Fantasy Cartography, Part 2

Fantasy cartography is like playing SimCity; first you create and then you take an almost gleeful joy in the destruction before rebuilding from the ashes.

Part 1 of this series can be found here)

The second map Rob Antonishen designed for me was, obviously, based on the first. With the first map of Reshka, after the initial mark up, Rob worked from the coastlines in. The 1.5 and 2.0 maps took the existing coastlines and changed them … drastically. I compared the exercise to playing SimCity; first you create and then you take an almost gleeful joy in the destruction before rebuilding from the ashes.

He presented me with marked up versions that showed how the coastlines might change, how the many islands would be affected and how the planet itself would change; gaining a second moon and rings of debris from worlds destroyed during the moment violent solar activity the star system has ever seen. Red pen ripped my world to shreds and then came the rebuilding process.

This is where I was glad of someone who knew what they were doing. I didn’t even take geography at GCSE and so had no idea how an existing coast would change over time, as ice caps melted and rivers became inland seas. Rob, however, did. He amended the existing coastline, raising the sea level, swallowing much of the coast and land suddenly became a precious commodity. The salt flats were submerged, a great crater lake split the largest river in twain and over various drafts a new world appeared, a new blank canvas based on the first one with new villages and towns, new cities and old ones restored.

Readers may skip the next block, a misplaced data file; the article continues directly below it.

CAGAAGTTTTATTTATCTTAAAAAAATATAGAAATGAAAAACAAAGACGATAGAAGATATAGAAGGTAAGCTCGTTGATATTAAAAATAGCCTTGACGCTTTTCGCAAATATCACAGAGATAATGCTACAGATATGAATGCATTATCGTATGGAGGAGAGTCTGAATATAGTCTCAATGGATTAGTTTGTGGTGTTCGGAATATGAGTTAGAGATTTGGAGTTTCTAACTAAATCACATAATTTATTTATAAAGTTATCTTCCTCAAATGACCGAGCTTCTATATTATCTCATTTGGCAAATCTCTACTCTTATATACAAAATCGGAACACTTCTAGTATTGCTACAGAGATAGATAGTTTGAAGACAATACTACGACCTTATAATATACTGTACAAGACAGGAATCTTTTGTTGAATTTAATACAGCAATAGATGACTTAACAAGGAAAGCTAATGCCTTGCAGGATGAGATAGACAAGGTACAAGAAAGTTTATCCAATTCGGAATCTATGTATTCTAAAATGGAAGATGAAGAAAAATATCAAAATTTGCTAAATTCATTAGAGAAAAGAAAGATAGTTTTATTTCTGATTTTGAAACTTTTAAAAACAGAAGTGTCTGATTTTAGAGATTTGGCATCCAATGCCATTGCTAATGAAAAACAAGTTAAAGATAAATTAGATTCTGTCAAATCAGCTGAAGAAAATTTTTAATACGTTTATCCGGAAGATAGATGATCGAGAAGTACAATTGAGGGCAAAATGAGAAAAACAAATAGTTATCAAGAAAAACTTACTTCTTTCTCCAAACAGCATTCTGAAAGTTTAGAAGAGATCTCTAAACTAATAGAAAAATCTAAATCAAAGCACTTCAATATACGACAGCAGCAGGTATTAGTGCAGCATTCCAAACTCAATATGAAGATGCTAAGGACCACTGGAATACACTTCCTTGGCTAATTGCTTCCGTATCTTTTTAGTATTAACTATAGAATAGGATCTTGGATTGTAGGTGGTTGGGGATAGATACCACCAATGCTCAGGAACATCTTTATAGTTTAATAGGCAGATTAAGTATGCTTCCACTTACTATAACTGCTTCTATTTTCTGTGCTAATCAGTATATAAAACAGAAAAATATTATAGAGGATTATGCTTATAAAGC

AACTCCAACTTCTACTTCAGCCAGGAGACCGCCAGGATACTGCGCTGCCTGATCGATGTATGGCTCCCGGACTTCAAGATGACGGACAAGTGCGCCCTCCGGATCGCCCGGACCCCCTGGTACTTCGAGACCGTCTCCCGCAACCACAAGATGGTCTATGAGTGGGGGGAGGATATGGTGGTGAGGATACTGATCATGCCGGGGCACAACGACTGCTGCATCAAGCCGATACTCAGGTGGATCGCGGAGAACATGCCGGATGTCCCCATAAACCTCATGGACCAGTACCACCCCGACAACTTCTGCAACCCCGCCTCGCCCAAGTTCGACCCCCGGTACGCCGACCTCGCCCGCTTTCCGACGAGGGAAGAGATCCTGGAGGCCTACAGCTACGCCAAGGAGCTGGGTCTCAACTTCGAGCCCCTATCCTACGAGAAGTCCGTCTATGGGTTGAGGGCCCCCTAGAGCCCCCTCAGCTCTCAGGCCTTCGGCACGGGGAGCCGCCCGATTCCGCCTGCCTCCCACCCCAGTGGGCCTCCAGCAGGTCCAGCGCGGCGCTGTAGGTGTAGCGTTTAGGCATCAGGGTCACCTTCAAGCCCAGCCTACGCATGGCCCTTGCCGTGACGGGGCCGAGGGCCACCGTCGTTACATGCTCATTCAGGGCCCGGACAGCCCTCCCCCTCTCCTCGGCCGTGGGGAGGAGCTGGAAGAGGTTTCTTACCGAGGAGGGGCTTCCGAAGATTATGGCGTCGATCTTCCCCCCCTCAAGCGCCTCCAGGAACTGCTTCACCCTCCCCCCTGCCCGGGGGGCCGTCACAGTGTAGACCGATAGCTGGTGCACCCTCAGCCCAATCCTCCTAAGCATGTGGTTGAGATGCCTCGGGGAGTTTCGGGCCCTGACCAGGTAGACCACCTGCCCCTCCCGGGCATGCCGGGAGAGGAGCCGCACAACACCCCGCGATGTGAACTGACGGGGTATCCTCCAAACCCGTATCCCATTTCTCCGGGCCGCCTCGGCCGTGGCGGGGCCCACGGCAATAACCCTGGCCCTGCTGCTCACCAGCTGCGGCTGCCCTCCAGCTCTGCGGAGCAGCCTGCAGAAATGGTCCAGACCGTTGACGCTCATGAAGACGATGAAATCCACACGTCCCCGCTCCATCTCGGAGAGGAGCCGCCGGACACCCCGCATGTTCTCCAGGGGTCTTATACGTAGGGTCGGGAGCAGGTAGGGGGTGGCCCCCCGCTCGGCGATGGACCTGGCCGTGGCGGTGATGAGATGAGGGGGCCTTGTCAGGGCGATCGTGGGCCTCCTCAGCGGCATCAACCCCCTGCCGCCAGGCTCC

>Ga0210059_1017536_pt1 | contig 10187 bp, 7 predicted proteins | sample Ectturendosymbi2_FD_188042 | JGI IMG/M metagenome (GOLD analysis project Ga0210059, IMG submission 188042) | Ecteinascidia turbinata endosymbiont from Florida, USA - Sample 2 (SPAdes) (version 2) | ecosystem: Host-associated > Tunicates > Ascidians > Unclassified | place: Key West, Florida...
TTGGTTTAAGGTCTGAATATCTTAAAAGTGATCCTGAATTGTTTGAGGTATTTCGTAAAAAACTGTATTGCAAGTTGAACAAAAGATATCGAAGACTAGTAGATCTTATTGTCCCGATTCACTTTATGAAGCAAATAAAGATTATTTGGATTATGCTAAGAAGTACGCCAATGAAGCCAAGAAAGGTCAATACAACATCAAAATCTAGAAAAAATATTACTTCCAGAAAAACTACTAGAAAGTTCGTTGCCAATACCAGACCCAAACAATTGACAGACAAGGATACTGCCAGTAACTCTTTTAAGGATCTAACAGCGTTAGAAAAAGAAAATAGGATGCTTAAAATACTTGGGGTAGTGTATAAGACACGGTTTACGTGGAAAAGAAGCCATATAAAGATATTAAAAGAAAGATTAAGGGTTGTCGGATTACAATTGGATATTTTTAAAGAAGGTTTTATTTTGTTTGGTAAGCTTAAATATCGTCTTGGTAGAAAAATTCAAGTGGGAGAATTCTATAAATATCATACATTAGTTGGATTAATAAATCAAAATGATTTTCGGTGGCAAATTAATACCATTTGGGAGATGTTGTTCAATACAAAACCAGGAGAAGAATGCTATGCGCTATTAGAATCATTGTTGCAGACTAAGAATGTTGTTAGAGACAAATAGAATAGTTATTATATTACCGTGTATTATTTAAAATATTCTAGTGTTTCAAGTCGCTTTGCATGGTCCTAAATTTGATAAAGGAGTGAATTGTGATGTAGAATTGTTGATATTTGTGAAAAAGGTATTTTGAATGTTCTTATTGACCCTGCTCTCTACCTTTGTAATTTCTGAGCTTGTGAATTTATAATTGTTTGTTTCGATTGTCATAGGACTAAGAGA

The final map – Reshka 2.0 – showed the world of Coronis as it will be. There are shuttle ports and strange new landmarks whose stories have not yet been written.  This is a short post simply because pictures do so much more than words ever could. Needless to say the final maps will allow me to complete books 2 and 3 in the trilogy but also have something accurate and strangely beautiful to add to the books when they are published.

Additional information about this series and Lesley’s world-building can be found on her website.

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  1. Very interesting. What would add even more value for writers is to give some indication of how much all this cost. You may not want to give away your cartographer’s rates, but I’d be very interested in some feeling for the cost of: a) the inital maps (post 1), which were ‘straightforward’, and b) the new maps (post 2), which seem to have involved a lot more technical expertise and planning on the part of the artist.

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